“Ironclad rules don’t work,” local resident Jim Laurent told commissioners. He said he lives next to a virtual hotel, and the city is settling a lawsuit with his neighbor, limiting occupancy to 10. “But that’s overnight occupancy,” he said. “Guests are OK. So I could still have the potential, like I’ve seen in the past, of 20-plus people in the backyard of this property until our city has the 10 o’clock shut-off, which a lot of times goes past that, and all day long.”

Planning commissioners and city staff are drawing up zoning standards such as parking, trash bins, “quiet hours,” yearly limits on rental activity, a permit process and two-year amortization of rental units to be phased out.

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City leaders are looking to tighten regulations for vacation rentals

Check the San Clemente Vacation Homes for Rent here.

Some residents complained to the City Council on Tuesday night about “party houses,” where noise and parking are issues. Others said the majority of vacation rentals are well run and boost the economy, so the council should just go after the few bad ones with nuisance codes.

“It would devastate us not to be able to rent our property to make some money in our retirement,” Karen Kasa told the council. “That’s why we bought it and why we take such good care of it. I have never had any problems.”

Janice Kraus said she has problems in the summer with two units across the street from her house.

“You get 10 to 15 people in these two-bedroom units,” she told the council. “They have stereos placed outside. … They’re drinking, they’re barbecuing and having a good time. But they’re very loud.”

The council voted 3-1 to introduce an ordinance that requires owners to get a short-term rental permit yearly. It would set ground rules, including making the owner responsible for unreasonable noise, disturbances or disorderly conduct; occupancy limits and parking requirements.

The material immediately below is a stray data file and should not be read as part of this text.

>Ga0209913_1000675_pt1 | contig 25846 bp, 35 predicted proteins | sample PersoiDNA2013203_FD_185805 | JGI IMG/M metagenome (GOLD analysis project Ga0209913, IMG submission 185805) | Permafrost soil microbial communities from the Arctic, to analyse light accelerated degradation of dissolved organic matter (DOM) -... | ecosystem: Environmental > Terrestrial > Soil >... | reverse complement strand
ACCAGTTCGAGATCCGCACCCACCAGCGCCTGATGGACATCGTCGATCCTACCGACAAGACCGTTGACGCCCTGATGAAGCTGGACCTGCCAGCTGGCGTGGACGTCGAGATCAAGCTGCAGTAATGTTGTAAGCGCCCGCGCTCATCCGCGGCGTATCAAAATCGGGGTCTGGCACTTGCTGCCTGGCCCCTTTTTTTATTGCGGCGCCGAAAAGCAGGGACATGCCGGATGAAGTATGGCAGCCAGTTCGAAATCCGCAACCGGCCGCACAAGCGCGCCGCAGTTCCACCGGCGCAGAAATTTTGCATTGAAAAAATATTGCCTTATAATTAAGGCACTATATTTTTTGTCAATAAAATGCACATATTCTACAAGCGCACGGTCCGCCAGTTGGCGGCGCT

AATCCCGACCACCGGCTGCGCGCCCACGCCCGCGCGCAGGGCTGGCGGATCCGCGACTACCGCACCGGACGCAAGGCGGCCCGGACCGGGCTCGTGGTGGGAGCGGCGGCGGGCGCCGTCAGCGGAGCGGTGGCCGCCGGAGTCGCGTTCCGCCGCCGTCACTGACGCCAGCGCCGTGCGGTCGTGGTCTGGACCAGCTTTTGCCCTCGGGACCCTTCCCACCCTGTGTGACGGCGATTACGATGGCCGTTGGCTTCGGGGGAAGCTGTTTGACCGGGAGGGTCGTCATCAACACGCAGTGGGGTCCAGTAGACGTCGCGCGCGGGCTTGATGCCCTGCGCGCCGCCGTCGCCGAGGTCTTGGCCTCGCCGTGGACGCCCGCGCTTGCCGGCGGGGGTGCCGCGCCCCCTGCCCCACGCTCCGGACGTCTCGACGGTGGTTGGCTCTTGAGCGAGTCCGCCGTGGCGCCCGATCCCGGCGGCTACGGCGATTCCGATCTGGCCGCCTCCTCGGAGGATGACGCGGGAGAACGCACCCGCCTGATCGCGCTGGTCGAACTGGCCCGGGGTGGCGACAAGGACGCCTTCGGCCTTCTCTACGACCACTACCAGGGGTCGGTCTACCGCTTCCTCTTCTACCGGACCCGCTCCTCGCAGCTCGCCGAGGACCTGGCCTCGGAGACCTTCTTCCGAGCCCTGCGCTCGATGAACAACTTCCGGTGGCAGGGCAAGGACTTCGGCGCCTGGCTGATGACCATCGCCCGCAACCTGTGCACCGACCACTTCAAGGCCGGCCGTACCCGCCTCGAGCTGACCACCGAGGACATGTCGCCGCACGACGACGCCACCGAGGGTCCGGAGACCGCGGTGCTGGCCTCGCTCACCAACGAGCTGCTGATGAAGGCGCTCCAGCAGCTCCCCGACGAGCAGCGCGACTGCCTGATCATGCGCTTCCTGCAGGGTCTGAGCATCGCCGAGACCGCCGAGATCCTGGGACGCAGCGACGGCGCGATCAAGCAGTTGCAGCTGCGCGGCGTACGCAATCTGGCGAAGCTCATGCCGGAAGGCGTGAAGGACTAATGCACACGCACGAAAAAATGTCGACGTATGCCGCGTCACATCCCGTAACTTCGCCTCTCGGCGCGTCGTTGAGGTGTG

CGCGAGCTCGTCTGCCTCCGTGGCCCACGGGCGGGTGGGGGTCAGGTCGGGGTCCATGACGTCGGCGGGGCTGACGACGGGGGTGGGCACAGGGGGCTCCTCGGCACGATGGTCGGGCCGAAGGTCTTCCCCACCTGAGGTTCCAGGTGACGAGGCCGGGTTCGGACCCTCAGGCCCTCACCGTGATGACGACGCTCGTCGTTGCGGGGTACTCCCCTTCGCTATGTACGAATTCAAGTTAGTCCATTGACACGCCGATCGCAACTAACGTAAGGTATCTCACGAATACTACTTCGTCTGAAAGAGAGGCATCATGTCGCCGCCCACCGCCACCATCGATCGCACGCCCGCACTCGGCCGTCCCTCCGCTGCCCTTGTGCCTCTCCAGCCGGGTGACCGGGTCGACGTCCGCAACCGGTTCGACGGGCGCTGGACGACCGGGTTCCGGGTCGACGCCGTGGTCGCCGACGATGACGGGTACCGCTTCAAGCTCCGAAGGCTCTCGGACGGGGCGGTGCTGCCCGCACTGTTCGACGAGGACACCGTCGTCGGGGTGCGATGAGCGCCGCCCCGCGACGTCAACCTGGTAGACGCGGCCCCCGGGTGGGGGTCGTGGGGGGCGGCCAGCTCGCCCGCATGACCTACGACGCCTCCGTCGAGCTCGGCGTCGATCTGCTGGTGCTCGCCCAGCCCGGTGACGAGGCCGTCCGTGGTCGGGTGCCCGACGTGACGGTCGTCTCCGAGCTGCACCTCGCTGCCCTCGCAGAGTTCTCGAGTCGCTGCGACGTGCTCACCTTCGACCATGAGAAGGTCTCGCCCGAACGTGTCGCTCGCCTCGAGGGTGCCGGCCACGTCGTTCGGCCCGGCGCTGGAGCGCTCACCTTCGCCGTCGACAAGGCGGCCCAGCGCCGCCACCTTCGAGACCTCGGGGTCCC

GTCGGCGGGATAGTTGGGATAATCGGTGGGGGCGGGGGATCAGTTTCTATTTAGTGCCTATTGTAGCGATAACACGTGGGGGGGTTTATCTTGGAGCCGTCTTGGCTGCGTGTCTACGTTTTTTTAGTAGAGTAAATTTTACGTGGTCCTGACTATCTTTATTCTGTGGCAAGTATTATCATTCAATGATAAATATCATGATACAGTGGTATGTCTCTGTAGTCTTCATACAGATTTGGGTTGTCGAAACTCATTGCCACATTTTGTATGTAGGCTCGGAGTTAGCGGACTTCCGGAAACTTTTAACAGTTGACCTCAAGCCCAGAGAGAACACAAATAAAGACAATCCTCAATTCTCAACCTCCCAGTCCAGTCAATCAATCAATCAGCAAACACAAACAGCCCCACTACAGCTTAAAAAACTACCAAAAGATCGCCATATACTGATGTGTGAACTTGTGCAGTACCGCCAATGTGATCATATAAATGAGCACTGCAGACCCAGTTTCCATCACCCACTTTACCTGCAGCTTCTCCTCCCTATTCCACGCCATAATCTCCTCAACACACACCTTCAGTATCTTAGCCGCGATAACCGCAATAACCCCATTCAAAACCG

Like other Orange County cities experiencing an explosion of homes that convert to vacation rentals and market themselves worldwide online, San Clemente has 440 permitted short-term rentals. Most are in long-established residential neighborhoods along the coast. Officials said 193 new ones opened in 2015 alone.

The 440 can stay, the City Council decided. But anyone applying for a permit for a new one between now and March 15 has no assurance the vacation rental will be allowed. That’s when the ordinance could take effect and city planning commissioners are scheduled to present the City Council with recommended zoning controls.

Those might include anything from no limitations on vacation rentals to spacing requirements to a ban on new ones or a cap.

“We want a cap … we don’t want 200 more,” Councilwoman Kathy Ward said.

Councilwoman Lori Donchak voted against the ordinance, saying she strongly supports common sense rules but opposes a virtual freeze on new permits and wanted the Planning Commission to have a full range of options.

“This is too far, too fast,” she said.

Councilman Tim Brown did not participate, as his wife works in real estate.

If the ordinance gets final council approval on Feb. 16, it would take effect 30 days later.

The City Council, which had decided at an earlier meeting to look into placing the vacation rentals issue on the November ballot, decided against that Tuesday. Council members did say they might ask voters to increase the 10-percent tourist tax that hotels and short-term rentals pay the city.

Check the San Clemente Vacation Homes for Rent here.

Contact the writer: or 949-492-5127